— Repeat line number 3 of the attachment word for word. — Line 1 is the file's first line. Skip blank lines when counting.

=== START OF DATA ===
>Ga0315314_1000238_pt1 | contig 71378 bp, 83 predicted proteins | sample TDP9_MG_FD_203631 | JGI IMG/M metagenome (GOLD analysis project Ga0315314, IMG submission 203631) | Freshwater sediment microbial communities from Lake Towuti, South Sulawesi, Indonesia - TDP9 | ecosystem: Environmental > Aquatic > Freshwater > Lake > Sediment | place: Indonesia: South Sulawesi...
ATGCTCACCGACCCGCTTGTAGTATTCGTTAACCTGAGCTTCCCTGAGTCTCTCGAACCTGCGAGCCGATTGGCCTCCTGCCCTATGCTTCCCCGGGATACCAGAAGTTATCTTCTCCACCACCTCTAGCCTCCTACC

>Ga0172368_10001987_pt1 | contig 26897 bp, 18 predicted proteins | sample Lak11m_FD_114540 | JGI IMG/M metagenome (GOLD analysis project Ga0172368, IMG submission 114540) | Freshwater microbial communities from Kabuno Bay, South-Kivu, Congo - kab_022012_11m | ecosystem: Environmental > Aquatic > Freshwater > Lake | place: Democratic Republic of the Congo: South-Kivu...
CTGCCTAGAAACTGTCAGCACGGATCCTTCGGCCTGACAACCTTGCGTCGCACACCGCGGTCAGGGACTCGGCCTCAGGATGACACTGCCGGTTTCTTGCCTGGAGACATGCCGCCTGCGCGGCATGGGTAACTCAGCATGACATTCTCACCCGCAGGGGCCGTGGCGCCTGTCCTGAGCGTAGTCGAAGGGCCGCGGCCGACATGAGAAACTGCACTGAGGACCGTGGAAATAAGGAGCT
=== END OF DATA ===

>Ga0172368_10001987_pt1 | contig 26897 bp, 18 predicted proteins | sample Lak11m_FD_114540 | JGI IMG/M metagenome (GOLD analysis project Ga0172368, IMG submission 114540) | Freshwater microbial communities from Kabuno Bay, South-Kivu, Congo - kab_022012_11m | ecosystem: Environmental > Aquatic > Freshwater > Lake | place: Democratic Republic of the Congo: South-Kivu...